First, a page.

The recent increases in public expenditures have prompted the government to consider additional means of revenue generation, according to the finance ministry.
Minister of Finance Ahmed Galal said his ministry would have to consider additional taxation in order to meet the spending from increases in minimum income, social solidarity pensions and the rising spending on the health and education sectors.
“Without real and adequate [financial] resources, [the government] will not be able to achieve public demands,” Galal added, according to a Friday statement from the ministry.
Such revenue, he said, would be vital to rein in the budget deficit, a process that “all people should be concerned with.”
Earlier in January, Galal said the government had opted not to increase taxes during the transitional period in order to better suit its expansionary economic policy. However, the minister added that a modified tax system would be vital for the government after revitalising the economy.
In the first six months of the current fiscal year, tax revenues reached EGP 80.3bn, the Tax Authority said in December. This revenue represents a 19% increase (EGP 1bn) increase compared to the corresponding period last year.
Since the current government took power in July, following the ouster of former President Mohamed Morsi from office, it has emphasized the achievement of social justice.
Last week, the interim government decided to increase social solidarity pensions by 50%, which will be directed to 1.4 million low-income families, effective January. This increase will cost the budget EGP 1.2bn, state-run news agency MENA quoted Prime Minister Hazem El-Beblawi as saying.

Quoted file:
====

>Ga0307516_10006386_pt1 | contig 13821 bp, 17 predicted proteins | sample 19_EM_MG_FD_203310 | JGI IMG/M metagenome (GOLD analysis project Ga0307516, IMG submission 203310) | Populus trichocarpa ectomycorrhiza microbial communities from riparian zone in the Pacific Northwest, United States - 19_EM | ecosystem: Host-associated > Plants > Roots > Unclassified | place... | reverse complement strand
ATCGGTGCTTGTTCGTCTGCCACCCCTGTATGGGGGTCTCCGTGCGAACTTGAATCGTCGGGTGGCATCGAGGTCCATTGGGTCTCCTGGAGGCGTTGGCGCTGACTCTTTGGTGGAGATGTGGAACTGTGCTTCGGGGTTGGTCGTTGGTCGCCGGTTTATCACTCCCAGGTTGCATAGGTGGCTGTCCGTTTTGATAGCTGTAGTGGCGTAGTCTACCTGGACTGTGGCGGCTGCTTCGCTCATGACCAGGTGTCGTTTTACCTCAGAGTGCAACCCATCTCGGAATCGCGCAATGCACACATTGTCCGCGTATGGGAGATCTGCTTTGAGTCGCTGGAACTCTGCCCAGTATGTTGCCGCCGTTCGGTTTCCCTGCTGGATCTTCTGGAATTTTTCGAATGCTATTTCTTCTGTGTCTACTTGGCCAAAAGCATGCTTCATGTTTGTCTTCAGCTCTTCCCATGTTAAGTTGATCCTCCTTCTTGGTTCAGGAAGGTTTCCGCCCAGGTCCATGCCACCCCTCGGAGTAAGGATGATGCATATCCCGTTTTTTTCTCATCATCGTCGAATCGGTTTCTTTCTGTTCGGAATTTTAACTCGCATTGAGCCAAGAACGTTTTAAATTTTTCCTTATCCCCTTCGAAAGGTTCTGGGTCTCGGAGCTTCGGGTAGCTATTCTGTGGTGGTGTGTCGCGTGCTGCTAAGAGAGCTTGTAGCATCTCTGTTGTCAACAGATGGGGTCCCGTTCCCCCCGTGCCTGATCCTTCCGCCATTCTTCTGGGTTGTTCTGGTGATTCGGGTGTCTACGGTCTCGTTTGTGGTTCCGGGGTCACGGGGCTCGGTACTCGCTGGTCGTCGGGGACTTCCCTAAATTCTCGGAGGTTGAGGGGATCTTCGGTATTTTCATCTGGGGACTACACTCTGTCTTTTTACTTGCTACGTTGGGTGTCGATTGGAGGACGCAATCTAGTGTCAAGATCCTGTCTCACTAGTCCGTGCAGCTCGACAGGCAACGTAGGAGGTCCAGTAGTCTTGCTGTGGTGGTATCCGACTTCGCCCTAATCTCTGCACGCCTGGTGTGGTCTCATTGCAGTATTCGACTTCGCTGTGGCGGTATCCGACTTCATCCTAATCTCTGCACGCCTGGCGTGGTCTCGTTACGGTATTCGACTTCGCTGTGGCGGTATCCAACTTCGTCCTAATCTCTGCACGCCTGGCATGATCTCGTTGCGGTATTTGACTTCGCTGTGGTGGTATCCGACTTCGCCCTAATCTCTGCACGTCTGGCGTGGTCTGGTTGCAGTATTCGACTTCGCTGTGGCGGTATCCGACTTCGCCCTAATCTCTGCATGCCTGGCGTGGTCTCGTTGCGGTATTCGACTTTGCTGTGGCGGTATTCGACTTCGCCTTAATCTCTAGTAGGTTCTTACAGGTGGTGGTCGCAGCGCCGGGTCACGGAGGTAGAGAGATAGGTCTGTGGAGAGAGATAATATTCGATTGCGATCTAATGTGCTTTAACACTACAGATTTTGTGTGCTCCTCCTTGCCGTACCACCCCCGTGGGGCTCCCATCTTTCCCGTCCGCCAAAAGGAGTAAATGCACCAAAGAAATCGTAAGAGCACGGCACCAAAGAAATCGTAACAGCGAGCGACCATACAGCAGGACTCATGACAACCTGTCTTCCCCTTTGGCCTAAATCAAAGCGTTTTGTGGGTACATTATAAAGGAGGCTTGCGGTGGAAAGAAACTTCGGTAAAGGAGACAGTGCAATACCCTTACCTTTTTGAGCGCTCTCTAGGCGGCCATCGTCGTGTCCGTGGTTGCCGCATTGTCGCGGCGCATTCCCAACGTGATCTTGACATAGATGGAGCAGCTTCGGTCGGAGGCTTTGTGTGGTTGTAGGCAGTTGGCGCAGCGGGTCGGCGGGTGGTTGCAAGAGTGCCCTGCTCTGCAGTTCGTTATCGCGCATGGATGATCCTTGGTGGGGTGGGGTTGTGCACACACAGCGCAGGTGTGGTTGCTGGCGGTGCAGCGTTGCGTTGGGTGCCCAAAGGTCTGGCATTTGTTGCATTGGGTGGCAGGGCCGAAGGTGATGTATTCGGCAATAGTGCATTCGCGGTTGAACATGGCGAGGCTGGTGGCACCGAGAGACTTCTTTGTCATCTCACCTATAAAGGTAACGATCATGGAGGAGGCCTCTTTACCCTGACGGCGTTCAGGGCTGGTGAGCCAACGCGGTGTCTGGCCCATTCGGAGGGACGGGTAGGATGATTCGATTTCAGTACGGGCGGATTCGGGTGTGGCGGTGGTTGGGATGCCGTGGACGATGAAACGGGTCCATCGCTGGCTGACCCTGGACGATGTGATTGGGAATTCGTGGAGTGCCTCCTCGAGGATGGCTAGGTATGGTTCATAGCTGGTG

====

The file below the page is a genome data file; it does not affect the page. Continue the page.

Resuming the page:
The total amount of funds allocated for social solidarity pensions in the 2012/2013 fiscal year ranged between EGP 4.7bn and EGP 4.8bn, Deputy Prime Minister Ziad Bahaa El Din said.
The new constitution, ratified in January, increases the spending rates to 3% of GDP for health, 4% for education and 1% for scientific research.
In September, the cabinet decided to set a minimum income of EGP 1,200 per month for public workers. Galal later said over 4.8 million workers would benefit from this system.
According to Galal, implementing the minimum income law will cost the public treasury upwards of EGP 20bn.
In October, the government decided to increase the pensions of government workers by 15%, meant to be effective this month.
Expenditure on wages and compensations comprised EGP 141bn of the state’s budget in the fiscal year 2012/2013, representing a 14.8% increase from the preceding year.
Public school students have also been exempt from paying the tuition fees this school year, which the government considered “an attempt to alleviate the financial burden on citizens”. This initiative cost the government EGP 700m, according to the Ministry of Education.